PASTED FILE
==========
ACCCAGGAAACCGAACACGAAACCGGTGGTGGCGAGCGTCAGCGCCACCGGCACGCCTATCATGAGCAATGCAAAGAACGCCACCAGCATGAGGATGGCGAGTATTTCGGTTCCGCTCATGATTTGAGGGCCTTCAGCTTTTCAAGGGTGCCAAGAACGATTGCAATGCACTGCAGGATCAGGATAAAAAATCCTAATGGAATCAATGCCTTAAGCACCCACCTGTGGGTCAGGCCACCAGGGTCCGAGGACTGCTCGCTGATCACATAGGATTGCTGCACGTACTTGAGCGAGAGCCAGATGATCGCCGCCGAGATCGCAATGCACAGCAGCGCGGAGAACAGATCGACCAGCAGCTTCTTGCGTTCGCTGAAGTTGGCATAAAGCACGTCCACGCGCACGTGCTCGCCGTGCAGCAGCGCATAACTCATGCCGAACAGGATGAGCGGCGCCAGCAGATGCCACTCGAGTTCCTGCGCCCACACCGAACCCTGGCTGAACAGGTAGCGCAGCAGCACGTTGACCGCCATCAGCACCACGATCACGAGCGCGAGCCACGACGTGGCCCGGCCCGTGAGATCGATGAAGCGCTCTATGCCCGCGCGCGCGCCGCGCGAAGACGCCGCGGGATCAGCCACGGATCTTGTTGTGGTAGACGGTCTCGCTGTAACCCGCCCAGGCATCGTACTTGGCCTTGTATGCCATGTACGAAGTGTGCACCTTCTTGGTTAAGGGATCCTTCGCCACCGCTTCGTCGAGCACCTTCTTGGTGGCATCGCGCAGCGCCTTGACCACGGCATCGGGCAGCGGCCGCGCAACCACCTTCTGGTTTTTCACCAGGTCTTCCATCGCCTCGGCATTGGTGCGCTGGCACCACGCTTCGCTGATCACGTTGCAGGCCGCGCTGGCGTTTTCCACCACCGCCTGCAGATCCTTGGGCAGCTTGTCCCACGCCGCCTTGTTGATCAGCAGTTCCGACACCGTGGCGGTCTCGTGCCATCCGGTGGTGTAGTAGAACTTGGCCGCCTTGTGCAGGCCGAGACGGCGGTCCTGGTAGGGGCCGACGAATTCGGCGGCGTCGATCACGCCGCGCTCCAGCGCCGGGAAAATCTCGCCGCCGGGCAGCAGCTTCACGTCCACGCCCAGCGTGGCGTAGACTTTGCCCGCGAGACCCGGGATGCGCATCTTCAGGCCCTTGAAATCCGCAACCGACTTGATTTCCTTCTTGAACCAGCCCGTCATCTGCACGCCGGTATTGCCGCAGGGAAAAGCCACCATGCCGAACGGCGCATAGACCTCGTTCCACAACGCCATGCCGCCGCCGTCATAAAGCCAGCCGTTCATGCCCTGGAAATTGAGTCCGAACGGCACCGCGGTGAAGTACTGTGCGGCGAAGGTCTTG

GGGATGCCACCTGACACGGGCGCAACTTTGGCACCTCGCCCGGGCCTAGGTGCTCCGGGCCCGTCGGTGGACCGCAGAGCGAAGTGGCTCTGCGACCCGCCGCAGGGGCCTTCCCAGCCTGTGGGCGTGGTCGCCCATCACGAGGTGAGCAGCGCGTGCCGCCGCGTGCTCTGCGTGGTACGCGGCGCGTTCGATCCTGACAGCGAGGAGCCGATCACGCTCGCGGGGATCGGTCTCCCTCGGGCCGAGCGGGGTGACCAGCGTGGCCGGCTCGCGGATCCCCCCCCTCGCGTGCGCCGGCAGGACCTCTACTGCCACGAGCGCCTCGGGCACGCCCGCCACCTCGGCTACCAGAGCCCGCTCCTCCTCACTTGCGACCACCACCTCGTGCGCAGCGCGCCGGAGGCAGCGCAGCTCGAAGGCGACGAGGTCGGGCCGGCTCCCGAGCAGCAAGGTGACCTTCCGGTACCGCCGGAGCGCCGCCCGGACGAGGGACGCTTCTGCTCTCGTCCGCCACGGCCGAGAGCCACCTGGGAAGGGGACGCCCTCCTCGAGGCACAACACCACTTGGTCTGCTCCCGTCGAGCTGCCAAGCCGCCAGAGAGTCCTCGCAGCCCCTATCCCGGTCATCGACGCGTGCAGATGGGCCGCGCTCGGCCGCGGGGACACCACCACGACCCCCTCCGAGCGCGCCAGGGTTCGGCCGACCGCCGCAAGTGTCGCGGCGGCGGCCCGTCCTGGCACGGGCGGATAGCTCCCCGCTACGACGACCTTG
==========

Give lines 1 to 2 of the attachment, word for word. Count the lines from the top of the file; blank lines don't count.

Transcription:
ACCCAGGAAACCGAACACGAAACCGGTGGTGGCGAGCGTCAGCGCCACCGGCACGCCTATCATGAGCAATGCAAAGAACGCCACCAGCATGAGGATGGCGAGTATTTCGGTTCCGCTCATGATTTGAGGGCCTTCAGCTTTTCAAGGGTGCCAAGAACGATTGCAATGCACTGCAGGATCAGGATAAAAAATCCTAATGGAATCAATGCCTTAAGCACCCACCTGTGGGTCAGGCCACCAGGGTCCGAGGACTGCTCGCTGATCACATAGGATTGCTGCACGTACTTGAGCGAGAGCCAGATGATCGCCGCCGAGATCGCAATGCACAGCAGCGCGGAGAACAGATCGACCAGCAGCTTCTTGCGTTCGCTGAAGTTGGCATAAAGCACGTCCACGCGCACGTGCTCGCCGTGCAGCAGCGCATAACTCATGCCGAACAGGATGAGCGGCGCCAGCAGATGCCACTCGAGTTCCTGCGCCCACACCGAACCCTGGCTGAACAGGTAGCGCAGCAGCACGTTGACCGCCATCAGCACCACGATCACGAGCGCGAGCCACGACGTGGCCCGGCCCGTGAGATCGATGAAGCGCTCTATGCCCGCGCGCGCGCCGCGCGAAGACGCCGCGGGATCAGCCACGGATCTTGTTGTGGTAGACGGTCTCGCTGTAACCCGCCCAGGCATCGTACTTGGCCTTGTATGCCATGTACGAAGTGTGCACCTTCTTGGTTAAGGGATCCTTCGCCACCGCTTCGTCGAGCACCTTCTTGGTGGCATCGCGCAGCGCCTTGACCACGGCATCGGGCAGCGGCCGCGCAACCACCTTCTGGTTTTTCACCAGGTCTTCCATCGCCTCGGCATTGGTGCGCTGGCACCACGCTTCGCTGATCACGTTGCAGGCCGCGCTGGCGTTTTCCACCACCGCCTGCAGATCCTTGGGCAGCTTGTCCCACGCCGCCTTGTTGATCAGCAGTTCCGACACCGTGGCGGTCTCGTGCCATCCGGTGGTGTAGTAGAACTTGGCCGCCTTGTGCAGGCCGAGACGGCGGTCCTGGTAGGGGCCGACGAATTCGGCGGCGTCGATCACGCCGCGCTCCAGCGCCGGGAAAATCTCGCCGCCGGGCAGCAGCTTCACGTCCACGCCCAGCGTGGCGTAGACTTTGCCCGCGAGACCCGGGATGCGCATCTTCAGGCCCTTGAAATCCGCAACCGACTTGATTTCCTTCTTGAACCAGCCCGTCATCTGCACGCCGGTATTGCCGCAGGGAAAAGCCACCATGCCGAACGGCGCATAGACCTCGTTCCACAACGCCATGCCGCCGCCGTCATAAAGCCAGCCGTTCATGCCCTGGAAATTGAGTCCGAACGGCACCGCGGTGAAGTACTGTGCGGCGAAGGTCTTG

GGGATGCCACCTGACACGGGCGCAACTTTGGCACCTCGCCCGGGCCTAGGTGCTCCGGGCCCGTCGGTGGACCGCAGAGCGAAGTGGCTCTGCGACCCGCCGCAGGGGCCTTCCCAGCCTGTGGGCGTGGTCGCCCATCACGAGGTGAGCAGCGCGTGCCGCCGCGTGCTCTGCGTGGTACGCGGCGCGTTCGATCCTGACAGCGAGGAGCCGATCACGCTCGCGGGGATCGGTCTCCCTCGGGCCGAGCGGGGTGACCAGCGTGGCCGGCTCGCGGATCCCCCCCCTCGCGTGCGCCGGCAGGACCTCTACTGCCACGAGCGCCTCGGGCACGCCCGCCACCTCGGCTACCAGAGCCCGCTCCTCCTCACTTGCGACCACCACCTCGTGCGCAGCGCGCCGGAGGCAGCGCAGCTCGAAGGCGACGAGGTCGGGCCGGCTCCCGAGCAGCAAGGTGACCTTCCGGTACCGCCGGAGCGCCGCCCGGACGAGGGACGCTTCTGCTCTCGTCCGCCACGGCCGAGAGCCACCTGGGAAGGGGACGCCCTCCTCGAGGCACAACACCACTTGGTCTGCTCCCGTCGAGCTGCCAAGCCGCCAGAGAGTCCTCGCAGCCCCTATCCCGGTCATCGACGCGTGCAGATGGGCCGCGCTCGGCCGCGGGGACACCACCACGACCCCCTCCGAGCGCGCCAGGGTTCGGCCGACCGCCGCAAGTGTCGCGGCGGCGGCCCGTCCTGGCACGGGCGGATAGCTCCCCGCTACGACGACCTTG